By Randy Heacock, LEADership Minister
When Steve Kriss, Conference Executive Minister, invited me to consider being a LEADership Minister, I thought I had a pretty good idea of what to expect. I have a LEADership minister and I have been in the conference long enough to remember the early conversations of the role of a LEADership Minister. However, one of my first interactions, a phone call from an elder of a congregation I now serve as a LEADership Minster, caught me by surprise. Steve never warned me of such a call, nor was it listed in the memo of understanding I signed. I attended the training on mandatory reporting; Barbie Fischer, Conference Communication Manager, provided some guidelines for communication protocol so that confidentiality is maintained. I was ready to go, so I thought.
An elder called and began with the following statement, “Randy, I need to apologize to you and ask for your forgiveness.” He went on to explain how he had heard something about me that he allowed to shape his opinion of me. When my name came up at their elders meeting, he raised some questions based on what he had heard about me. The other elders challenged him to speak to me directly rather than to rely on what he had heard. Hence, he began with an apology for not speaking to me first. His sincere apology and request for forgiveness provided a solid foundation for us to discuss his questions. I believe we both ended the conversation grateful for the interaction.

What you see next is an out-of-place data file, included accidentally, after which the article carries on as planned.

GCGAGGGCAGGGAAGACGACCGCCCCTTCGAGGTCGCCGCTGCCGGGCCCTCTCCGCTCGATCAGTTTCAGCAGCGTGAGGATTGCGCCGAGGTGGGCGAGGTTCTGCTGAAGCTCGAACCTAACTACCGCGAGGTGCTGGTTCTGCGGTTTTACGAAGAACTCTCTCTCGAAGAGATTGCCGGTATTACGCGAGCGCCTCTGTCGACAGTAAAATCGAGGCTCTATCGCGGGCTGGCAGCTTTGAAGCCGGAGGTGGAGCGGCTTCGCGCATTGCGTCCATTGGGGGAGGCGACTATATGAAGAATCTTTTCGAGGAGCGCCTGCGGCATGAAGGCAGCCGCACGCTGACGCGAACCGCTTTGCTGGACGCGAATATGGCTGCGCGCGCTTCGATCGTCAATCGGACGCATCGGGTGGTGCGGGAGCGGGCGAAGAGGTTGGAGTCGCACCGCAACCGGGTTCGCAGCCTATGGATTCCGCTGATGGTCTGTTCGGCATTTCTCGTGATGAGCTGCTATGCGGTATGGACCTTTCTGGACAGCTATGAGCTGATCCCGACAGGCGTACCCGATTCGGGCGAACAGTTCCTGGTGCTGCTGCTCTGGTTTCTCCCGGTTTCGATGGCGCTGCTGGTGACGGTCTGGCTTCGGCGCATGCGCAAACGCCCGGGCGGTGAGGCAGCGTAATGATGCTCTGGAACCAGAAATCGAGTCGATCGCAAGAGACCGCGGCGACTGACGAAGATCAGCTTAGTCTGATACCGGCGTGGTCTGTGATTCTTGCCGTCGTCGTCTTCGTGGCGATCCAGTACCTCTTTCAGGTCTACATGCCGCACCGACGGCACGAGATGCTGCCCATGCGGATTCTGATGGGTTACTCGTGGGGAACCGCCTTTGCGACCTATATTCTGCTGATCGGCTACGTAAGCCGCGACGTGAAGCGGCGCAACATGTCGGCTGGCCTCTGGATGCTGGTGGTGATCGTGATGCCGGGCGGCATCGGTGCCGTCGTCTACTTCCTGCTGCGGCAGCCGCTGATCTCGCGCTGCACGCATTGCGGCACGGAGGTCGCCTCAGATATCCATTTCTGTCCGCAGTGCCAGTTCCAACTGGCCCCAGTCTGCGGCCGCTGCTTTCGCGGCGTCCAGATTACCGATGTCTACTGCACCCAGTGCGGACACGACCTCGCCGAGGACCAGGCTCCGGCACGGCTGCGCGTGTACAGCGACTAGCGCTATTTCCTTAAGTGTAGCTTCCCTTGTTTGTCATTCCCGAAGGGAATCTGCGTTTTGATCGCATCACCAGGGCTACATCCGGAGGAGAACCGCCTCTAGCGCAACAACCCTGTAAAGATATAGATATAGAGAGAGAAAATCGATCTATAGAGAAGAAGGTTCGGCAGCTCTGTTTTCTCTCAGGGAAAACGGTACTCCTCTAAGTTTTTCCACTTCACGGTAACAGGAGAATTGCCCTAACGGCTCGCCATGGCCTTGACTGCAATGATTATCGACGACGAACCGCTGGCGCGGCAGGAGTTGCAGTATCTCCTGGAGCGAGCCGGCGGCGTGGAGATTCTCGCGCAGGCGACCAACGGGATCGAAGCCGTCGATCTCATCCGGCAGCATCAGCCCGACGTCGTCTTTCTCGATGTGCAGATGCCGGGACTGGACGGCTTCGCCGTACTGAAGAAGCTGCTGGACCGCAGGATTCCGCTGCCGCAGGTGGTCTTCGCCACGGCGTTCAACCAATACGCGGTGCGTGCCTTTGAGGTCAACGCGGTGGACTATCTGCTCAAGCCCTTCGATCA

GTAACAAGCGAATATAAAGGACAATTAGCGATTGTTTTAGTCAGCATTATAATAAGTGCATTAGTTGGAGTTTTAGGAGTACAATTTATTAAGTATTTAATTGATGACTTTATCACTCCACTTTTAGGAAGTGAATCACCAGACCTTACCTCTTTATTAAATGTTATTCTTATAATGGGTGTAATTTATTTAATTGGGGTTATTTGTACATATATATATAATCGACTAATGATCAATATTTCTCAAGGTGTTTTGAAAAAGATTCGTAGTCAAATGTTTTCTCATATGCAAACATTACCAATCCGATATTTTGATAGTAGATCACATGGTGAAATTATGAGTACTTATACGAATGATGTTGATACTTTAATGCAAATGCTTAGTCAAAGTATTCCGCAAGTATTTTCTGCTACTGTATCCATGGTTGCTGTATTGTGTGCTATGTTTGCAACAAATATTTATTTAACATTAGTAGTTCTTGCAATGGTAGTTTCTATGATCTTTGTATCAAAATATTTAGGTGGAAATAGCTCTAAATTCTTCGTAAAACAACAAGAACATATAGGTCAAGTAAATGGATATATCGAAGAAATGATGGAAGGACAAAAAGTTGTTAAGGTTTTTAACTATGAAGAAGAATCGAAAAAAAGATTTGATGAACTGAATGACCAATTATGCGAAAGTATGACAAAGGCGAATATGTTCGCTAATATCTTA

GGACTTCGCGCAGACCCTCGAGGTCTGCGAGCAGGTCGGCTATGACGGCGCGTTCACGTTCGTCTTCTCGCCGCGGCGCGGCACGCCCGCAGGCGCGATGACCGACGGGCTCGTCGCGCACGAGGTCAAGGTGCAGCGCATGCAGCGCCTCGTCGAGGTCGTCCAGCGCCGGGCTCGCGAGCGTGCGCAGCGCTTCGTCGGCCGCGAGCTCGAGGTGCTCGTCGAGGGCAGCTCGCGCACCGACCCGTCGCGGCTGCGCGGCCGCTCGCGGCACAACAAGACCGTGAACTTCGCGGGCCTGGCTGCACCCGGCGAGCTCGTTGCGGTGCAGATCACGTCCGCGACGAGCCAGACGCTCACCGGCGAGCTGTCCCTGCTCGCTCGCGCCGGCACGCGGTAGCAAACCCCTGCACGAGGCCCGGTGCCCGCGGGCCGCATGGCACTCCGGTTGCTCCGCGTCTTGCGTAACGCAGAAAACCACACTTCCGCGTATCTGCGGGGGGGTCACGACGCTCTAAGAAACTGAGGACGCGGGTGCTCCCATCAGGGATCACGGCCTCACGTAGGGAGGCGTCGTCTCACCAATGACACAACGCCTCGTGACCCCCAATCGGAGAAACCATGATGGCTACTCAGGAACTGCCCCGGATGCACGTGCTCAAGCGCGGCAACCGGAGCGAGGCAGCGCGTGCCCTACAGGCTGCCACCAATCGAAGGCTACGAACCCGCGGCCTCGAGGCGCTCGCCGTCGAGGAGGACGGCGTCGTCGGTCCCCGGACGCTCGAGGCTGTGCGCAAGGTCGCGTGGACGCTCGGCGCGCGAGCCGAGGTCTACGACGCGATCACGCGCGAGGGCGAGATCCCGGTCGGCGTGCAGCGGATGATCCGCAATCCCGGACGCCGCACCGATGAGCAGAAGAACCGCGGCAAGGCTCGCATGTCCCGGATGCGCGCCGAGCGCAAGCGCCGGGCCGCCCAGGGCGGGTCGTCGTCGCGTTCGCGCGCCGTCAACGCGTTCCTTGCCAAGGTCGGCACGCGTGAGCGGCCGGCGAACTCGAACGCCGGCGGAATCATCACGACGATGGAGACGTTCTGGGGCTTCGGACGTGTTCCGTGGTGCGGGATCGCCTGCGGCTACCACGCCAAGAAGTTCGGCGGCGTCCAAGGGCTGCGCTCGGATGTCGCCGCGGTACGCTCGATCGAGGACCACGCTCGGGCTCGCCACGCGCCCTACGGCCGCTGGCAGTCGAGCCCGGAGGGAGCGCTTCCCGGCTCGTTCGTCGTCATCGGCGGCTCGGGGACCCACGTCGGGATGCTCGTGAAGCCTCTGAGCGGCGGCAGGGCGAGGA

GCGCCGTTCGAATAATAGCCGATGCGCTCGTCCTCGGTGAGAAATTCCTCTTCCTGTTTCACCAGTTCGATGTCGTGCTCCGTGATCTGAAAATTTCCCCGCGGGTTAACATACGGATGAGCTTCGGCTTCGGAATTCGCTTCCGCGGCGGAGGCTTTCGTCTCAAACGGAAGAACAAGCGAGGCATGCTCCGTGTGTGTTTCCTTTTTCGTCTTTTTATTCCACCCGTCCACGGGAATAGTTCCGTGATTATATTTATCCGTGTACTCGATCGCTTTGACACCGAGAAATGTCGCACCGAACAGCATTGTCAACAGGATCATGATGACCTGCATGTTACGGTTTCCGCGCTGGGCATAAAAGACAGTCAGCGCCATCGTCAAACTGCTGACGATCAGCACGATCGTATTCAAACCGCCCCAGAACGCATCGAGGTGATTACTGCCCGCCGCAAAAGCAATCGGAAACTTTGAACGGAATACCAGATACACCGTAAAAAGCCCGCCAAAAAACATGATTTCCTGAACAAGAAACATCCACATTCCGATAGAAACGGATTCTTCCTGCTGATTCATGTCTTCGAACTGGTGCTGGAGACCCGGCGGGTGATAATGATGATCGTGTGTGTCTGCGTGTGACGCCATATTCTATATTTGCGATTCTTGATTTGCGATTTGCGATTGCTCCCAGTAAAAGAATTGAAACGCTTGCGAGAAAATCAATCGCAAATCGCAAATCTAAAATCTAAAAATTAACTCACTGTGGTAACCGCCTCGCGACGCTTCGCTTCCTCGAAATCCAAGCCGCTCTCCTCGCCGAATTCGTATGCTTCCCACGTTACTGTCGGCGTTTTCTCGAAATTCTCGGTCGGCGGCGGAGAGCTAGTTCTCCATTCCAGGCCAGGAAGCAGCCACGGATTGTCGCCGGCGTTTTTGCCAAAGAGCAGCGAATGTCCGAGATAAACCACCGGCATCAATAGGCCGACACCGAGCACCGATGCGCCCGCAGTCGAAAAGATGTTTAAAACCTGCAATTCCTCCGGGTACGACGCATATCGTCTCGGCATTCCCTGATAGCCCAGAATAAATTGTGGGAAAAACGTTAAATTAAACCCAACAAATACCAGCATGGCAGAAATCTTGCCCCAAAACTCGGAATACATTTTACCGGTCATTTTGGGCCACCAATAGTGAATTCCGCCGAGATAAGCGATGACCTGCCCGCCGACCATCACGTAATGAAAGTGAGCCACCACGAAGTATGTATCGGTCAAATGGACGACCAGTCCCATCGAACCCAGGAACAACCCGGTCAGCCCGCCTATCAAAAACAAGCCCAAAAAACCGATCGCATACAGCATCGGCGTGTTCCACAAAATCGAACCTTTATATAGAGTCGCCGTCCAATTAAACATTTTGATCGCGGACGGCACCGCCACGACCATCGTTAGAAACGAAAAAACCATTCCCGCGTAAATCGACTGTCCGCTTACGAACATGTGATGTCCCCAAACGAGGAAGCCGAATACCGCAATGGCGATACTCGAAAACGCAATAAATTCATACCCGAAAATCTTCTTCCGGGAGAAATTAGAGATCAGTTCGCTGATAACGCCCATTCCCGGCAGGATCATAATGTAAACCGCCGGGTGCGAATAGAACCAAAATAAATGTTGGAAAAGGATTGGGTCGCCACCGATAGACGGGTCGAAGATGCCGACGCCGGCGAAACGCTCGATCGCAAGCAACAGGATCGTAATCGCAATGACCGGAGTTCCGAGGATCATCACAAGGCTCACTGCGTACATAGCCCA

Though grateful, I soon felt a sense of sadness regarding this conversation. Sad, because it made me realize how rarely I have been involved in communication with other believers in which a person requested to be forgiven. In 30 years of pastoral leadership, I can only recall one other time when a person asked for my forgiveness. I wondered why this is so rare in the church that proclaims that reconciliation is the center of our work. At the same time, I have witnessed men with whom I have played basketball with for 15 years apologize to one another on a far more regular basis. Why is it more common for these men, many of whom do not share a faith commitment, to readily apologize to one another?
While I could provide some possible answers, I prefer to let us think on this for ourselves. I do know the positive outcome of one elder’s apology. I was deeply moved and our relationship enhanced by his phone call. It also challenged me to consider what stops me from freely seeking the forgiveness of another. I am grateful for this sad surprise. I pray we all may grow and experience the fruit of forgiveness in our relationships as the norm rather than the exception.
Luke 17:4, “”And if he sins against you seven times a day, and returns to you seven times, saying, ‘I repent,’ forgive him.”